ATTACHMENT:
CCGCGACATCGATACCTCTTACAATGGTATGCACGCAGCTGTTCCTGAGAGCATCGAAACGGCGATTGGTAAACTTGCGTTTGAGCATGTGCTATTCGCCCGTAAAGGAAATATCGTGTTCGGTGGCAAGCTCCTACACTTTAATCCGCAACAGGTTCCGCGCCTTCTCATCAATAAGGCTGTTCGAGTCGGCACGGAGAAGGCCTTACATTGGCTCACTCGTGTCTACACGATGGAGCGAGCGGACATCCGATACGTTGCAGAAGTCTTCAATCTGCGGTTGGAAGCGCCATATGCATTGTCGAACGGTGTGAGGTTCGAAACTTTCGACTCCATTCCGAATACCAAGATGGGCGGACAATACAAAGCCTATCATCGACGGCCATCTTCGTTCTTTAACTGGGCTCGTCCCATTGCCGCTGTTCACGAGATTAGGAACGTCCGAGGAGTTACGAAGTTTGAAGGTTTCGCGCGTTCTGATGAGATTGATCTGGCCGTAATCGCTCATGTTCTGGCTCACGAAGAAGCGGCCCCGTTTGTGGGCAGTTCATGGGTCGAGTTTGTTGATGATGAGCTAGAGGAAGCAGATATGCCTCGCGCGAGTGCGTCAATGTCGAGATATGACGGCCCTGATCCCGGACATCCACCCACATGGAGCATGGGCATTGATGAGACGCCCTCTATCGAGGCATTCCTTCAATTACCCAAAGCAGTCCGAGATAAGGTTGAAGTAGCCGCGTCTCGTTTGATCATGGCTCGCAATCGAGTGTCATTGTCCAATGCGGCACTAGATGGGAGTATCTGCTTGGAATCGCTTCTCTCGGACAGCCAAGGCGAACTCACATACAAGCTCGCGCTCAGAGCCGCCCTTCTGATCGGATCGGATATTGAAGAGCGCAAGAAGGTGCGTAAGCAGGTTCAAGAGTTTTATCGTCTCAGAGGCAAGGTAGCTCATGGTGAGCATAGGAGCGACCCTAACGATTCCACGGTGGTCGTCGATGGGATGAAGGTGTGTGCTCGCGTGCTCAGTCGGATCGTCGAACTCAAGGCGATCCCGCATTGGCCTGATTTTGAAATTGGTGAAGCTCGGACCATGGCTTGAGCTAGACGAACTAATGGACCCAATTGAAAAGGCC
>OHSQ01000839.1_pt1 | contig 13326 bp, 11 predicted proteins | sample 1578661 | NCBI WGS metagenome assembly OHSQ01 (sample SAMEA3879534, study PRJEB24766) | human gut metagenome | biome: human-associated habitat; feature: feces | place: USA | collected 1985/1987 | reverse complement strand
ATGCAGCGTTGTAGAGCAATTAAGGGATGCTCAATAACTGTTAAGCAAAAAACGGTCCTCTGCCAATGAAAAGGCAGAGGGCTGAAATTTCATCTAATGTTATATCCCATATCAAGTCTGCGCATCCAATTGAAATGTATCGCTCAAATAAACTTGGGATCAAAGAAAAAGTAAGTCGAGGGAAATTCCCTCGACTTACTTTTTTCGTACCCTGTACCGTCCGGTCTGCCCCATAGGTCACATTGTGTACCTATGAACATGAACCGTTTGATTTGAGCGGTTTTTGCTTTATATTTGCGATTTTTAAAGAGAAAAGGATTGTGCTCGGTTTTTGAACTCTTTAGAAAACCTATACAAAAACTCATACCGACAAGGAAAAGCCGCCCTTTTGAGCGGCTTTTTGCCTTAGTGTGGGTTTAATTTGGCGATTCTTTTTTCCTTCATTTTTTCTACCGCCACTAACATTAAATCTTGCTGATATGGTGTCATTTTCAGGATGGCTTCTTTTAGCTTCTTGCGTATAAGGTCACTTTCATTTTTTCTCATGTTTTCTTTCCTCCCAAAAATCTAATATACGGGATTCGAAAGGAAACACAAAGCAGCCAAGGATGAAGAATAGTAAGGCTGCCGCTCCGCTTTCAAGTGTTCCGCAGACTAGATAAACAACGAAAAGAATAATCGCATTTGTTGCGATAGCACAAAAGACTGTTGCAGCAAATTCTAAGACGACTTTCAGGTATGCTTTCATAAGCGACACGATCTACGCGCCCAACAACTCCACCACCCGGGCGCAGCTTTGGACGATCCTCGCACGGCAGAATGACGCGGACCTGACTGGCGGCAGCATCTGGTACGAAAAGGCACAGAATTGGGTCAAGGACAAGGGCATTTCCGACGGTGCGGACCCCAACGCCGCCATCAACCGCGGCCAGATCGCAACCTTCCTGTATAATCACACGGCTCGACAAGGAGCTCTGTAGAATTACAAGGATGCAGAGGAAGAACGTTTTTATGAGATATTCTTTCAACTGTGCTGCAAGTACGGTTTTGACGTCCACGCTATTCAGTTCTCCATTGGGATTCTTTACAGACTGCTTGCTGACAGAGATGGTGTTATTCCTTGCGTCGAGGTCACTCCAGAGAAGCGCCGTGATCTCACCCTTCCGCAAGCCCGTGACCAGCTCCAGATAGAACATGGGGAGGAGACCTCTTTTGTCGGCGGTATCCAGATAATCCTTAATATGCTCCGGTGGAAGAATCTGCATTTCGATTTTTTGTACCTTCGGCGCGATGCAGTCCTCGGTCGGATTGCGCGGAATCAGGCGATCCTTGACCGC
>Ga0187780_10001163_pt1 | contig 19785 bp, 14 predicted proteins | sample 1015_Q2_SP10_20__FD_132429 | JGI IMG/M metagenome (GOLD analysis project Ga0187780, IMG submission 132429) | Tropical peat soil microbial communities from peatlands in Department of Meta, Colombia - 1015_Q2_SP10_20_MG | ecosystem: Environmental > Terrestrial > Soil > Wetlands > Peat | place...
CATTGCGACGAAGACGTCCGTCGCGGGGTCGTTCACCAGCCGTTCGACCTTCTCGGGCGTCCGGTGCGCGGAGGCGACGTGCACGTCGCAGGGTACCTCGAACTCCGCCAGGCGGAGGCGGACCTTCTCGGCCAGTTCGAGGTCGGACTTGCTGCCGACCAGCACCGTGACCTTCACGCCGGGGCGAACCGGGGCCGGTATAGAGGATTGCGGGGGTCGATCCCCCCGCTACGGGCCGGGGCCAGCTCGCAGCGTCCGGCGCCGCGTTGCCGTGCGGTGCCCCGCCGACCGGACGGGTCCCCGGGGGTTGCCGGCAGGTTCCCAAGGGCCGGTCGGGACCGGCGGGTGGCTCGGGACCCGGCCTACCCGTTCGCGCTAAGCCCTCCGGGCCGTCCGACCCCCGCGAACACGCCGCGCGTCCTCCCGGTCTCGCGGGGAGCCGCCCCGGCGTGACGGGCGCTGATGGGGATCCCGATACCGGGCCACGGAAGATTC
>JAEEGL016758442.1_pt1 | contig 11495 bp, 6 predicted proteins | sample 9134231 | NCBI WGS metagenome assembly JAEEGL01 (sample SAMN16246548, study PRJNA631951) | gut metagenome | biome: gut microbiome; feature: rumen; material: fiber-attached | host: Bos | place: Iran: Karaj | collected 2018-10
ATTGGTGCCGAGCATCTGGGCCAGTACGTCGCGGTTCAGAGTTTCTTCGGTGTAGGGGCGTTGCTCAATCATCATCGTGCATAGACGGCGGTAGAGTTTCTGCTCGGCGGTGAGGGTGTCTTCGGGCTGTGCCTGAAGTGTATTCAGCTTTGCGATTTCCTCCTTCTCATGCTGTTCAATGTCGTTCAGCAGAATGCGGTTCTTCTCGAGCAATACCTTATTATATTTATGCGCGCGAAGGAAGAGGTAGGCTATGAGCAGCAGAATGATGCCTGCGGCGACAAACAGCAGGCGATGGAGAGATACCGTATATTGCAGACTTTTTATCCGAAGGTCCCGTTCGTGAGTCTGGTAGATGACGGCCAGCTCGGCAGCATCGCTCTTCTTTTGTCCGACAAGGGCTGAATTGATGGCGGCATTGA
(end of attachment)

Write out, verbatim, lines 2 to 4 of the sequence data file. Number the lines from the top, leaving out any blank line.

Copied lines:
>OHSQ01000839.1_pt1 | contig 13326 bp, 11 predicted proteins | sample 1578661 | NCBI WGS metagenome assembly OHSQ01 (sample SAMEA3879534, study PRJEB24766) | human gut metagenome | biome: human-associated habitat; feature: feces | place: USA | collected 1985/1987 | reverse complement strand
ATGCAGCGTTGTAGAGCAATTAAGGGATGCTCAATAACTGTTAAGCAAAAAACGGTCCTCTGCCAATGAAAAGGCAGAGGGCTGAAATTTCATCTAATGTTATATCCCATATCAAGTCTGCGCATCCAATTGAAATGTATCGCTCAAATAAACTTGGGATCAAAGAAAAAGTAAGTCGAGGGAAATTCCCTCGACTTACTTTTTTCGTACCCTGTACCGTCCGGTCTGCCCCATAGGTCACATTGTGTACCTATGAACATGAACCGTTTGATTTGAGCGGTTTTTGCTTTATATTTGCGATTTTTAAAGAGAAAAGGATTGTGCTCGGTTTTTGAACTCTTTAGAAAACCTATACAAAAACTCATACCGACAAGGAAAAGCCGCCCTTTTGAGCGGCTTTTTGCCTTAGTGTGGGTTTAATTTGGCGATTCTTTTTTCCTTCATTTTTTCTACCGCCACTAACATTAAATCTTGCTGATATGGTGTCATTTTCAGGATGGCTTCTTTTAGCTTCTTGCGTATAAGGTCACTTTCATTTTTTCTCATGTTTTCTTTCCTCCCAAAAATCTAATATACGGGATTCGAAAGGAAACACAAAGCAGCCAAGGATGAAGAATAGTAAGGCTGCCGCTCCGCTTTCAAGTGTTCCGCAGACTAGATAAACAACGAAAAGAATAATCGCATTTGTTGCGATAGCACAAAAGACTGTTGCAGCAAATTCTAAGACGACTTTCAGGTATGCTTTCATAAGCGACACGATCTACGCGCCCAACAACTCCACCACCCGGGCGCAGCTTTGGACGATCCTCGCACGGCAGAATGACGCGGACCTGACTGGCGGCAGCATCTGGTACGAAAAGGCACAGAATTGGGTCAAGGACAAGGGCATTTCCGACGGTGCGGACCCCAACGCCGCCATCAACCGCGGCCAGATCGCAACCTTCCTGTATAATCACACGGCTCGACAAGGAGCTCTGTAGAATTACAAGGATGCAGAGGAAGAACGTTTTTATGAGATATTCTTTCAACTGTGCTGCAAGTACGGTTTTGACGTCCACGCTATTCAGTTCTCCATTGGGATTCTTTACAGACTGCTTGCTGACAGAGATGGTGTTATTCCTTGCGTCGAGGTCACTCCAGAGAAGCGCCGTGATCTCACCCTTCCGCAAGCCCGTGACCAGCTCCAGATAGAACATGGGGAGGAGACCTCTTTTGTCGGCGGTATCCAGATAATCCTTAATATGCTCCGGTGGAAGAATCTGCATTTCGATTTTTTGTACCTTCGGCGCGATGCAGTCCTCGGTCGGATTGCGCGGAATCAGGCGATCCTTGACCGC
>Ga0187780_10001163_pt1 | contig 19785 bp, 14 predicted proteins | sample 1015_Q2_SP10_20__FD_132429 | JGI IMG/M metagenome (GOLD analysis project Ga0187780, IMG submission 132429) | Tropical peat soil microbial communities from peatlands in Department of Meta, Colombia - 1015_Q2_SP10_20_MG | ecosystem: Environmental > Terrestrial > Soil > Wetlands > Peat | place...